Assembled words of the third pre-Breck
article, haven't seen 'em posted elsewhere,
put 'em here to finish the effort...
Sitting at the bar years ago, had a couple seasons of racing under my belt. Shooting the shit, and conversation with buds turns to bikes, as usual.
"Bike racing is about suffering.
Who is more willing." Eric said.
He said it with a playful grin, but his eyes had that hallowed stare for a split second. It was a qwik reflective inventory of the hours spent spinning miserable through pissy grey February rain. It wasn't a reflection of the wins or the effort they required, those days are always magic twinkle in the eye memory. It was about doing the time in the saddle, the preparations beforehand. It's about the choices you make each time you ride. Do you even kit up and step out the door? Do you bail early? or push on? Hold your course for that extra bit of down valley orchard rollers, which will only extend the tailwind overspun 40:15 TT home by an equal amount, being chased by the cramp monster the entire way. It's about the willingness to go there.
It's about doing the work, willing yourself through it. I've actually headed out into the rain on purpose this year. During the week. On my road bike. Believe that shit? Ever since I started playing this bike game, I've stuck to a pretty basic approach. First thing I like to know is how big is the task at hand? Have I done anything similar? yeah? Cool, what did I do to get ready for that? If not, then figure out what it'll take to prepare, get a taste for the effort required. I remember considering my first 40k, wayyyy back in the day. And the weeks before thinking, "I've never actually ridden 40k on my mtn bike..." So, for 'training' on the weekend prior, I went out around the lakes and put together a 20 couple mile loop...was a bit more of an effort than expected, but that was it. I rode the loop and I knew that I could at least pedal that far.
Of course, 40k in WV was a bit different than rolling around the York County Parks system for a few hours, but I got through it. Shortly after, I was hooked and started learning the bike racing ropes. Bike racing is suffering. It's the ordeals you put yourself thru in order to prepare for the 'big event,' doing your time in the proverbial pain cave. It's reviewing the floor plan, then carving out and decorating that quiet space you'll be spending a lot of time in. Find yourself a comfortable place where you don't hear the searing screams out of your legs as you chase yet another ghost just that little bit further. How accessible do you make it? Is the door to your cave like a prohibition password guarded speak easy, or is it brilliant Broadway lighted marquee entrance? How easy is it for you to get in?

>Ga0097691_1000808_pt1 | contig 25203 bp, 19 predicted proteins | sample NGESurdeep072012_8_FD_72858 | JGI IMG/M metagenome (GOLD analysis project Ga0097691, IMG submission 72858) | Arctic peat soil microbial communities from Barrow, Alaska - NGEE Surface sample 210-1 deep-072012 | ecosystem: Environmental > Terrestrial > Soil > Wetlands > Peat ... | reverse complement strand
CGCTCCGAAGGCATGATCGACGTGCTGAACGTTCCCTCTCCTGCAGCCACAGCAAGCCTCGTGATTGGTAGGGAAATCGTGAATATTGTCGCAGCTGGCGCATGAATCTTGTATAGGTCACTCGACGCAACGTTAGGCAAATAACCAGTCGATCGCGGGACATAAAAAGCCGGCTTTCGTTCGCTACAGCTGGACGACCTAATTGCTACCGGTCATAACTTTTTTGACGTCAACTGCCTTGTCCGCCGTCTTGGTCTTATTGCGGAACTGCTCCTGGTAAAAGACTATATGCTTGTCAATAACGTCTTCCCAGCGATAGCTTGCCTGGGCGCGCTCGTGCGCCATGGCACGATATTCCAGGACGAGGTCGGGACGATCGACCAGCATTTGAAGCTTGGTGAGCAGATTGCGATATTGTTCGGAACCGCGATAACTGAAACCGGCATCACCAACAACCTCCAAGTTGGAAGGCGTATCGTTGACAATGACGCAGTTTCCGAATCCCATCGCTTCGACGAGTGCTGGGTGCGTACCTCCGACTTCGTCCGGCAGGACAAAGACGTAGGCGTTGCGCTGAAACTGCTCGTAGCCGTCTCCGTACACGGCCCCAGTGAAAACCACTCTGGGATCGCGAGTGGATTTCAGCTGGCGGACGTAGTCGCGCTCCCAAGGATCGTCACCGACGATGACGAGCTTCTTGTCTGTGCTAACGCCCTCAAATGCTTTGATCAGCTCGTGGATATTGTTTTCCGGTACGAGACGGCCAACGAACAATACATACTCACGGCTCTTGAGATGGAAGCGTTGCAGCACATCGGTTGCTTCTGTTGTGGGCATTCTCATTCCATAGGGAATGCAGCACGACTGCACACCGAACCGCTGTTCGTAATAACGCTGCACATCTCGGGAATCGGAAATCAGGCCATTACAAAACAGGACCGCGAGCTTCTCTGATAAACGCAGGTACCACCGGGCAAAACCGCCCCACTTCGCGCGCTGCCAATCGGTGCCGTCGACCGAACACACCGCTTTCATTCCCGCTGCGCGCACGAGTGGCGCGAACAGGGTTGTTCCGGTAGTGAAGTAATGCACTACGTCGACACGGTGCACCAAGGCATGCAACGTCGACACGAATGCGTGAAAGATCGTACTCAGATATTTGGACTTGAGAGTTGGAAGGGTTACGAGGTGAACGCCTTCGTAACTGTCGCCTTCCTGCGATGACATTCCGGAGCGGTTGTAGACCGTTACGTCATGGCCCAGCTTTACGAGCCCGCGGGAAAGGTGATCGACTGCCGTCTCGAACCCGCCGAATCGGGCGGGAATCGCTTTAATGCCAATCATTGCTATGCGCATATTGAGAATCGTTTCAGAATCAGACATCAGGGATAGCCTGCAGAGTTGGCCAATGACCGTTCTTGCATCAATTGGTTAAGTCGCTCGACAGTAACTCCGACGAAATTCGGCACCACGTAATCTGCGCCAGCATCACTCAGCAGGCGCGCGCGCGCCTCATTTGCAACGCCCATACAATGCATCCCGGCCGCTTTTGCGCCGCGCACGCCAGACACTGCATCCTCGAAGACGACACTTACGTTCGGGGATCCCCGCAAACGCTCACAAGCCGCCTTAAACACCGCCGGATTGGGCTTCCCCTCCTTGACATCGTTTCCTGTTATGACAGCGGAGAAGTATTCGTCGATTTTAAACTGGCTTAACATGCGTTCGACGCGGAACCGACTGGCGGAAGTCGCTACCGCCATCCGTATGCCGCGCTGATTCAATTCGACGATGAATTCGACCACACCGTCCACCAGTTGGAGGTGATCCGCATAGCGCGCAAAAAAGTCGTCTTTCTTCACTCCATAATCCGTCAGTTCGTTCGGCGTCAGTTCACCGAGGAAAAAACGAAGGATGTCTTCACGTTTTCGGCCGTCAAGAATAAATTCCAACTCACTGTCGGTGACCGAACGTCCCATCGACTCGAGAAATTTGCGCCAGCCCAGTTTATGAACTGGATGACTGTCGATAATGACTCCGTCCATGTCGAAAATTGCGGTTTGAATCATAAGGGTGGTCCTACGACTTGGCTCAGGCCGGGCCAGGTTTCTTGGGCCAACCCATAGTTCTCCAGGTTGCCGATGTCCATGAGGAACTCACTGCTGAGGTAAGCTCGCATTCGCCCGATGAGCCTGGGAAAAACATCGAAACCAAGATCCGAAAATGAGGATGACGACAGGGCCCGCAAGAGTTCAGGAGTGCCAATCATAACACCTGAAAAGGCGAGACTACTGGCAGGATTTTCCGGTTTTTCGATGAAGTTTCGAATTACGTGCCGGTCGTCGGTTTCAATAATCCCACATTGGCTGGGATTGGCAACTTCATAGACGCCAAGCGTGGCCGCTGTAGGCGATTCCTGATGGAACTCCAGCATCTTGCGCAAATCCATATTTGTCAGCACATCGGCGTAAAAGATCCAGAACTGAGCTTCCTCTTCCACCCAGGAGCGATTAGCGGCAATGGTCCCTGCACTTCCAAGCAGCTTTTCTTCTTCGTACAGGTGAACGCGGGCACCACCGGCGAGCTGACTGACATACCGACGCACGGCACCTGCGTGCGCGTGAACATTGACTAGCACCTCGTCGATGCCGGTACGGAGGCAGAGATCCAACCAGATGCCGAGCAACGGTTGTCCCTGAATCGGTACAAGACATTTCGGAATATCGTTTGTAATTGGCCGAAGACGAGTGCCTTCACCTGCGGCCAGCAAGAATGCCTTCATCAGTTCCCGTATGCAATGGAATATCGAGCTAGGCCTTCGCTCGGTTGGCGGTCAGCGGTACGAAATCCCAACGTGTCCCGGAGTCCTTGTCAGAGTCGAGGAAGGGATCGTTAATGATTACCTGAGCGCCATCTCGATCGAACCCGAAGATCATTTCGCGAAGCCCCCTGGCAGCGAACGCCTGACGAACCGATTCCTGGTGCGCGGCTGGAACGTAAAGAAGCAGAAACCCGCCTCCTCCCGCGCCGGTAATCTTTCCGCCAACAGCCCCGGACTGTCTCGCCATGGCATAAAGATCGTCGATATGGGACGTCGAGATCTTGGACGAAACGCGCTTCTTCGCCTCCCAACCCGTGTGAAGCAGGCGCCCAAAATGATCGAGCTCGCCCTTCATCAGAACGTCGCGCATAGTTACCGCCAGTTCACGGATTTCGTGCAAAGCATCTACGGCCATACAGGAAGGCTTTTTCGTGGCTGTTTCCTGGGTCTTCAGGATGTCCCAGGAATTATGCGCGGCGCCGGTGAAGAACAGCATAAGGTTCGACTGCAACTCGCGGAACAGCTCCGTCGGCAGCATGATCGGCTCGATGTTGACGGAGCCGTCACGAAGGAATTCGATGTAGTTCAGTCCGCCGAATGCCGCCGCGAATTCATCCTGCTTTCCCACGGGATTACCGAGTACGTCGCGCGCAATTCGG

"This is for Breck" has been my password this year. For when the going's gone less than smooth and I need to retreat. Knock, knock. "This is for Breck." Need to let me in, gotta hide for a bit, check this place out...eventually, after a handful of visits, you've heard the house band enough times, you recognize the pictures on the walls, cracks in the ceiling, and you move a bit further down the darkened cavern to the next shady place. Knock, knock. "This is for Breck," and you're let in. Again, you enter tentatively, checking out the fresh arrangement of furniture, looking to find a comfortable place to chill. Then in short order you've got the tables and chairs arranged just so and it's time to move on once again.
Rides evolve, hours added to the length, extra climbs tossed into the mix, finding new, quieter places to visit. Hidden passages leading out of those first few rooms, revealed on those 'no way will Colorado be this miserable' days. Getting out and resetting the benchmarks, racing 6+ hours in hypothermic rain & mud on the worst choice of bike possible with stumps of dead wood for legs. Or while bushwacking along a squiggly line on the topo map, a slightly ridable former tramrail which has morphed into an overgrown briary benched scree field..ka-thunk, ka-thunk, ka-thunk, oooo, thorns, neat. Jump in with both feet and try to touch bottom, get a feel for the depth.
So, if it's such a miserable pursuit, then why bother? Why bother? Why? Because you do get rewarded for the work, handsomely. One way or the other you experience the magic. Always tapping into those first tastes of two wheeled exploratory freedom. There's magic in the peaceful rhythm of absent minded creek side spinnin' and in the memory reviving wafted scents that blow across your landscape. There's magic in the hypnotic whirring of the chain as the troubles of the day drift out of your mind on the commute home. And of course there's magic in those spectacular days, heaps of it. Those are the days that inspire you into the saddle when there are no chirping bird distractions. Those are the days when the climbing truly is a dance on the pedals, when the effort is transmitted thru a smile, not a grimace. When your pedaling is in tune with the trail's rhythm and there are no goofy missteps to disrupt the flow. Those days when the finely honed instinct takes over and you become astonished observer of the performance. Those days when it just clicks.
When you tap into that magic, that is the reward. There's always a moment on every ride, every ride, where you just can't help but smile and laugh, little magical moments sprinkled about. Breck has been on my mind for a loooooong time now and I'm planning to smile a lot. Shipped my bike and a box of gear out today, I fly out in a week. Talk about reality check, guess this really is happening! It's been one hell of a fun journey to this point with the cherry on top fast approaching. Thanks for reading, maybe see ya 'round camp.
Assembled words of the third pre-Breck